On a moonlit shore in Western Senegal, baby turtles sprint towards the Atlantic Ocean.
The West African country’s sandy beaches are historic nesting sites for several threatened sea turtles species.
But in recent decades increased fishing, tourism and construction have deterred the country’s three species of turtle - which all appear on the extinction Red List - from nesting along its urban coasts.
However, the global health crisis and its accompanying restrictions, which led to darker beaches with less light pollution, has had a positive impact on the turtles.
This is Saliou Mbodji from the Somone Marine Protection Area:
"The borders were closed, so there were not many people on the beaches or the hotels. There was less light and so more turtles came to lay their eggs on the beaches. This is why since last year we've seen such a return of sea turtles here. Although there were small nests identified here and there, last year we saw a great influx."
In Guereo, just south of the capital Dakar, fifteen turtles nested on the beach last season, up from just two the previous year, according to environment ministry records.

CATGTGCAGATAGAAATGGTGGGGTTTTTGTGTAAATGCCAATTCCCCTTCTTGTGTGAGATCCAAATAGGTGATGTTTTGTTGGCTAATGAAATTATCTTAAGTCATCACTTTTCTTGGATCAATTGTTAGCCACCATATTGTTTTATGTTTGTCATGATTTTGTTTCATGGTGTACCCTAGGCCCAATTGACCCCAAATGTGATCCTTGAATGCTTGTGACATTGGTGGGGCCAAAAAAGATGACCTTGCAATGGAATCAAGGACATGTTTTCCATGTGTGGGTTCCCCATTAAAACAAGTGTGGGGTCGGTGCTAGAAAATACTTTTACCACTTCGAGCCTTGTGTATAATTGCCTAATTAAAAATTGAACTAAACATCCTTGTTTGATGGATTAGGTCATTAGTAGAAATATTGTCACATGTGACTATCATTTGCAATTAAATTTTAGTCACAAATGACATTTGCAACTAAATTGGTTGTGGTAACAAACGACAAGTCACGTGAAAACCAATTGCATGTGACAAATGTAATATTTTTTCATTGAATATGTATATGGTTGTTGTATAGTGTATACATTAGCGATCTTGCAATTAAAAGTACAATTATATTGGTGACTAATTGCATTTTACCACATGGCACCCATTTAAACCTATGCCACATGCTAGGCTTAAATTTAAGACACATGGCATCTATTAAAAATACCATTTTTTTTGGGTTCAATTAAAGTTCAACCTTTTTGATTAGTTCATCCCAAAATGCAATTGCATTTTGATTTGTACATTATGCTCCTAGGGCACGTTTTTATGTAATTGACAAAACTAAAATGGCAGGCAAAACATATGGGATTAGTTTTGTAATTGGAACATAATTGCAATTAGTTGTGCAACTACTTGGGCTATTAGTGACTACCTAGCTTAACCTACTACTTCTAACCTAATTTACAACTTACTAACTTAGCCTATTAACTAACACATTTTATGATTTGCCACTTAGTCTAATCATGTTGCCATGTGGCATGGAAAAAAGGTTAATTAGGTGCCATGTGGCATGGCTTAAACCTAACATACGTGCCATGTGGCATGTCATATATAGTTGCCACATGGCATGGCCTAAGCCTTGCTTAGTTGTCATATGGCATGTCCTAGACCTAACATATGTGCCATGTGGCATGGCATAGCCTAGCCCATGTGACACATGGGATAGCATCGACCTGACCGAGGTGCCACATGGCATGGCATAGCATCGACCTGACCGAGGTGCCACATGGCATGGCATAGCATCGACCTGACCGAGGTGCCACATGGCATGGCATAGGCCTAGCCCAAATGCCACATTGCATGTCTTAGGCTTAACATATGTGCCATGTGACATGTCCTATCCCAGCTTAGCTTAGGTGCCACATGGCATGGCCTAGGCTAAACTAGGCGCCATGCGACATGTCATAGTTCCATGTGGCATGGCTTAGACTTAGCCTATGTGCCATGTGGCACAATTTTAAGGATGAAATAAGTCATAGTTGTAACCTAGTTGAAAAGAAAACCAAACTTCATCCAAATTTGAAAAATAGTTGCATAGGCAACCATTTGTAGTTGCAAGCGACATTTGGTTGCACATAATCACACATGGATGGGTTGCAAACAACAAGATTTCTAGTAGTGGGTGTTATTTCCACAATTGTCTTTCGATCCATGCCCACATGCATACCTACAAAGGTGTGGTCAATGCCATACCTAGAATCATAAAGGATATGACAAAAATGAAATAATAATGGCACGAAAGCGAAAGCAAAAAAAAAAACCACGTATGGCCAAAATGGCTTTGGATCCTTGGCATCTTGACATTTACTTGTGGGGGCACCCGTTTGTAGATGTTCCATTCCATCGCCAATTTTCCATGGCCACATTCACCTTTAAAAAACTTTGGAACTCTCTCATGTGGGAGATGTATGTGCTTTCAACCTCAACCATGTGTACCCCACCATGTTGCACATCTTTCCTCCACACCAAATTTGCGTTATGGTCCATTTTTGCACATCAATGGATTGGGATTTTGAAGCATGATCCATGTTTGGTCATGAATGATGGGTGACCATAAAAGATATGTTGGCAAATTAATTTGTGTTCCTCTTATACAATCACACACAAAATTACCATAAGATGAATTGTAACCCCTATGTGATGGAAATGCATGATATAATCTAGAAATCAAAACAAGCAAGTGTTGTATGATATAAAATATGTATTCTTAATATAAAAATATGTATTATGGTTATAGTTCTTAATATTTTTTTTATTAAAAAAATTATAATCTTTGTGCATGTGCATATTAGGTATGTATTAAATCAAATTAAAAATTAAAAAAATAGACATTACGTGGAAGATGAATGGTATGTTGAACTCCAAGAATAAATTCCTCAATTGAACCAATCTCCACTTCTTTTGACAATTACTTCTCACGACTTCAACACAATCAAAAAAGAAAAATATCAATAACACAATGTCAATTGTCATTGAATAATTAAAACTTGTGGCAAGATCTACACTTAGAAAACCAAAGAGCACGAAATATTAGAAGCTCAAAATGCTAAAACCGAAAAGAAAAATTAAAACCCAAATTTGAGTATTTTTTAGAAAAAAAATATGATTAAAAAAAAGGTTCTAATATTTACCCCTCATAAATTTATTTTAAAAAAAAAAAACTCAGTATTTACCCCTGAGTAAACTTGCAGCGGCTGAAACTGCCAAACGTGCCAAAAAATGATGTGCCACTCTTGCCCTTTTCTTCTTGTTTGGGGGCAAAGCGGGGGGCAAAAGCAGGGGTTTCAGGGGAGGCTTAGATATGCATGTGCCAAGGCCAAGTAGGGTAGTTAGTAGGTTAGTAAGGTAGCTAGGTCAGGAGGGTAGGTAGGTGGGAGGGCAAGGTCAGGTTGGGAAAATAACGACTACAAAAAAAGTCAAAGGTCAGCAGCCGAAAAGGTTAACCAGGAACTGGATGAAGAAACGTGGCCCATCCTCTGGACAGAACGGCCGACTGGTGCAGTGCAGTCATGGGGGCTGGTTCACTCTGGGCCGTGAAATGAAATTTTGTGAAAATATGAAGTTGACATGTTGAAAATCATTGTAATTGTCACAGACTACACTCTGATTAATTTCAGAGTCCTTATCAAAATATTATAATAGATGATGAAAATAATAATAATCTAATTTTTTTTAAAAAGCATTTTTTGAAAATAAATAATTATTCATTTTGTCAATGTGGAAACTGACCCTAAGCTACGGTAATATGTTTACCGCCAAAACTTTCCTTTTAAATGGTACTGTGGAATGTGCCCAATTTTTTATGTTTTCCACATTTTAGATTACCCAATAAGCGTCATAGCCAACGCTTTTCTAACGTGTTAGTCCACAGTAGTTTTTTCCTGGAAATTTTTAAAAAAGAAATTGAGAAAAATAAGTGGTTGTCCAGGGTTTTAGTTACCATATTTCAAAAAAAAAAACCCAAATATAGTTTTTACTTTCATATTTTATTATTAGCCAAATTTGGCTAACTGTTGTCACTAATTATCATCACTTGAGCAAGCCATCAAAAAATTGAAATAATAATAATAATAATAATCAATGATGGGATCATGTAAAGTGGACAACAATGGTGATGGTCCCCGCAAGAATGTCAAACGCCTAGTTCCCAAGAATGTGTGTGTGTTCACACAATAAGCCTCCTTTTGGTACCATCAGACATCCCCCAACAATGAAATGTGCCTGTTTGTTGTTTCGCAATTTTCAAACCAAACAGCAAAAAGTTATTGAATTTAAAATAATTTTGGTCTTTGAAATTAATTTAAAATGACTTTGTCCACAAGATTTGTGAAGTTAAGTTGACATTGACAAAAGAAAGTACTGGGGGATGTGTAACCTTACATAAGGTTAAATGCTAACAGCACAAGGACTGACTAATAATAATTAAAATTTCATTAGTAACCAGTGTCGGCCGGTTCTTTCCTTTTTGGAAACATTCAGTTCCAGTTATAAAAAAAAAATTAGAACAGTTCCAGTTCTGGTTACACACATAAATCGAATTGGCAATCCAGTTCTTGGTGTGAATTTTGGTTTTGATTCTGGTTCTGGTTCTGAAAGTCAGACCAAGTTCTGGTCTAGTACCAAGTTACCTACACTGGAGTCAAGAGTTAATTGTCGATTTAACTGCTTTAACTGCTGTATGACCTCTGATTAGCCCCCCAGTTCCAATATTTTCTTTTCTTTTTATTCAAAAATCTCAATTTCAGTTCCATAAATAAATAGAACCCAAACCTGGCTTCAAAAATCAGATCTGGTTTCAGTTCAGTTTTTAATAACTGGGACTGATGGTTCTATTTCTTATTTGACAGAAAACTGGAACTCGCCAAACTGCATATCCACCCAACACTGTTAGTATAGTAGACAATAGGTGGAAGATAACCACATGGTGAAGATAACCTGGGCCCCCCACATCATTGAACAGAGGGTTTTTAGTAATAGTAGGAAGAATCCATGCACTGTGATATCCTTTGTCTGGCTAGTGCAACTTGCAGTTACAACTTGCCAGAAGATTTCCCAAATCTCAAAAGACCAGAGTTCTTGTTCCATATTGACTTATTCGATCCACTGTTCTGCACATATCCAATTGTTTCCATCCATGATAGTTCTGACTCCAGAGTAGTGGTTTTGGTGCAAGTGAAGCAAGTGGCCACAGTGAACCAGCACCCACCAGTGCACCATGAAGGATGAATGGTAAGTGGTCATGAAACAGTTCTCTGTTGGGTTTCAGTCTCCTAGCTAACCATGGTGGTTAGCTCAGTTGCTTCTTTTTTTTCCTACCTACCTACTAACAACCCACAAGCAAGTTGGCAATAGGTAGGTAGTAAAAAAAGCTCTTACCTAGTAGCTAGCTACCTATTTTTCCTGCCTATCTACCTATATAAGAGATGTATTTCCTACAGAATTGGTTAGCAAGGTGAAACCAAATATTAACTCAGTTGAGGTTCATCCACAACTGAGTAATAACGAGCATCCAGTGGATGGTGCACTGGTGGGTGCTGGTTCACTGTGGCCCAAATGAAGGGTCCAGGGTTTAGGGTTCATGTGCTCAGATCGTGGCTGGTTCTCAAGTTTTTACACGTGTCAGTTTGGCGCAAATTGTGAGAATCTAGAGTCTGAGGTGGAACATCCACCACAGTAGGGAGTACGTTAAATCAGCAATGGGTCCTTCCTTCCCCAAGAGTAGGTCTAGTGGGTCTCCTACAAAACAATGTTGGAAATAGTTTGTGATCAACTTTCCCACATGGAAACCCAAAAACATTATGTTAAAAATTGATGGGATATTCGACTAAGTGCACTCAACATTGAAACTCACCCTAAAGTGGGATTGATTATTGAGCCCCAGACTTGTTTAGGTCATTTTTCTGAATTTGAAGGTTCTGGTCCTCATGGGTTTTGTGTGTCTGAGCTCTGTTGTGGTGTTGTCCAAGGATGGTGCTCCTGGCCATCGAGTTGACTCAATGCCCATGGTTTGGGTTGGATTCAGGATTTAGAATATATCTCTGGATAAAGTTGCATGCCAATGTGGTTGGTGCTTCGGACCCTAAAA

But as more people return, the turtles keep their distance.
Researcher and marine conservationist Charlotte Thomas has a stark warning if nesting rates return to pre-pandemic levels:
“Turtles, for those who do not know, play the role of ocean cleaner, and they are often called ocean garbage collectors elsewhere. They regulate marine algae by eating them, and marine algae is depended upon by lot on other species such as tuna, lobster and shrimp. If these turtles were to disappear, that would create an imbalance in the food chain and threaten the entire ecosystem.”
In the meantime, baby turtles continue to make their way towards the ocean, with the help of volunteers.